New Delhi: The draft of the New Education Policy 2019 has recommended that Sanskrit should be offered at all levels of school and higher education as one of the optional languages on par with all Schedule 8 languages. The Committee has recommended a simple standard to teach ‘Sanskrit through Sanskrit’ (STS) and make the works of Kalidasa and Bhasa widely available.
The NEP Committee headed by ISRO chief K Kasturirangan has recommended in the draft NEP, “Sanskrit will be offered at all levels of school and higher education as one of the optional languages on par with all Schedule 8 languages. Sanskrit textbooks at the Foundational and Middle school level may be rewritten in Simple Standard Sanskrit (SSS) in order to teach Sanskrit through Sanskrit (STS) and make its study truly enjoyable.”
According to the committee of experts, Sanskrit (and Prakrit) has played a great role in the Indian tradition of the quest for knowledge, including the study of the 64 kalas or liberal arts and hence has recommended the study of Sanskrit and knowledge of its extensive literature.
The draft read: “Considering the special importance of Sanskrit to the growth and development of Indian languages, and its unique contribution to knowledge development in as well as the cultural unity of the country, facilities for the study of Sanskrit, its scientific nature, and including samplings of diverse ancient and medieval writings in Sanskrit from a diverse set of authors like the plays of Kalidasa and Bhasa, will be made widely available in schools and higher educational institutions.”
It has emphasized: “Where relevant, history-changing Sanskrit writings will be integrated suitably in various school subjects as well as in literature and writing classes like Bhaskara’s poems on mathematics and puzzles that help to make the study of mathematics more engaging, the incorporation of relevant Panchatantra stories in ethics classes, etc.”
Make courses on all classical languages of India available:
In addition to Sanskrit, the teaching of other classical languages and literature of India, including Tamil, Telugu, Kannada, Malayalam, Odia, Pali, Persian, and Prakrit has also been recommended for ensuring that these languages and literature stay alive and vibrant, especially in states where they may be best taught and nurtured.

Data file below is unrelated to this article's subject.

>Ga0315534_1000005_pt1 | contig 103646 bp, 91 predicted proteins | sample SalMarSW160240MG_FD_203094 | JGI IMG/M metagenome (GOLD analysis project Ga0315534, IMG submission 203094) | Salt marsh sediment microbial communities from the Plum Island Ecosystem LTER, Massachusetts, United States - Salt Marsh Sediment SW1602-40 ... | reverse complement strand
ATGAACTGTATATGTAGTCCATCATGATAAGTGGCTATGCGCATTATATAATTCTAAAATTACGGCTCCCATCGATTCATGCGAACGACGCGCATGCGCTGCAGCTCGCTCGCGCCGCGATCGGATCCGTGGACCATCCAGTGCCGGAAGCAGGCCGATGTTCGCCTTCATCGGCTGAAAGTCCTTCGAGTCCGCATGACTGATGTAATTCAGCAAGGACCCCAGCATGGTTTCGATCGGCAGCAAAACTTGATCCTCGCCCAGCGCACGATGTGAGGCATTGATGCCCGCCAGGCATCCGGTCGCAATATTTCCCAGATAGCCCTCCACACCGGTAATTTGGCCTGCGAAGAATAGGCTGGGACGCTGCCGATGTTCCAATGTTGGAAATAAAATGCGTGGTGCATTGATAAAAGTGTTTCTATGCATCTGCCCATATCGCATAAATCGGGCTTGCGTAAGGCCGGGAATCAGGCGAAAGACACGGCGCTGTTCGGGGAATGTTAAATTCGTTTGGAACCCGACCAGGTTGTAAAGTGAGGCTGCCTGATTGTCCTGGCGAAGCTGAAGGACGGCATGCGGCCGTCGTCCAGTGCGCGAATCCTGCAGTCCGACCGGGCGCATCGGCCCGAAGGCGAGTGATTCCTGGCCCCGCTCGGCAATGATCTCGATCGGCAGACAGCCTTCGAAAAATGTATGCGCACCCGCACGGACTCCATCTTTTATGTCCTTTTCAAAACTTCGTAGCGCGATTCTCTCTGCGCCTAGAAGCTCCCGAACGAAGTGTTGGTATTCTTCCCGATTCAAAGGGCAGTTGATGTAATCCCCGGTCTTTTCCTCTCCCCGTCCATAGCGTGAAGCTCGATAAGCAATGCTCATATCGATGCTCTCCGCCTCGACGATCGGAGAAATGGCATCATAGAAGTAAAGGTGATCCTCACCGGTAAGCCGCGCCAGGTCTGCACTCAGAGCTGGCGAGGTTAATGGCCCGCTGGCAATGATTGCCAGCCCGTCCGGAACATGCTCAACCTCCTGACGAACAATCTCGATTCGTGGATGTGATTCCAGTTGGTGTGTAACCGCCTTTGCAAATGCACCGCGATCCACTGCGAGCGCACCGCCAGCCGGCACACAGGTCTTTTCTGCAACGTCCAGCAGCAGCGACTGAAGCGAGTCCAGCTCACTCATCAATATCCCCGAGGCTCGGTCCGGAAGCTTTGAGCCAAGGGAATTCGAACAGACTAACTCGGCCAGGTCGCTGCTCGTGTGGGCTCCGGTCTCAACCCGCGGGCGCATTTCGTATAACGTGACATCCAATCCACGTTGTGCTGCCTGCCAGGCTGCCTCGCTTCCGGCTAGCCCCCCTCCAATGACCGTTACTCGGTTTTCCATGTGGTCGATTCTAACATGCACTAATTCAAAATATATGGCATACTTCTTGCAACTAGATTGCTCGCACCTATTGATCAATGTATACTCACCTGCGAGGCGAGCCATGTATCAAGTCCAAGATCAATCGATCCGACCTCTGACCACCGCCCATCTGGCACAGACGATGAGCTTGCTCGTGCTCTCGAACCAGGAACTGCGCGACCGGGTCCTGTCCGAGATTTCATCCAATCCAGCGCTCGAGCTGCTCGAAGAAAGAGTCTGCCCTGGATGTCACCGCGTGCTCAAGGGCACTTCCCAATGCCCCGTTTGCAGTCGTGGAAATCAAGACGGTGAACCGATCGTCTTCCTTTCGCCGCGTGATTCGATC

“Classical writings in these and other languages across India from diverse sets of authors will also be studied and suitably incorporated throughout the curriculum and in literature and writing classes to inspire students with the rich long-standing traditions and writings of India,”
For instance Sangam poetry in classical Tamil, the Jataka tales in Pali, the works of Sarala Dasa in classical Odia, excerpts from Raghavanka’s epic Harishchandra Kavya in Kannada, Amir Khusro’s works in Persian, Kabir’s poems in Hindi.
The proposal to teach classical languages aims at enrichment of children and preservation of these rich languages and their artistic treasures. All students in all schools, public or private, will take at least two years of a classical language of India in Grades 6-8, with the option to continue through secondary education and university.
The Committee has recommended to make such courses in classical languages more enjoyable and relevant.
For the students who may opt for Sanskrit as one of their chosen languages in the three-language formula “may instead take an additional modern or classical Indian language or literature class for two years in lieu of the classical language requirement,” said the draft explaining, “for example, students in Hindi-speaking States who are taking Hindi, Sanskrit, and English as their three languages could take two years of a language from another part of India like Tamil in order to satisfy this language requirement.”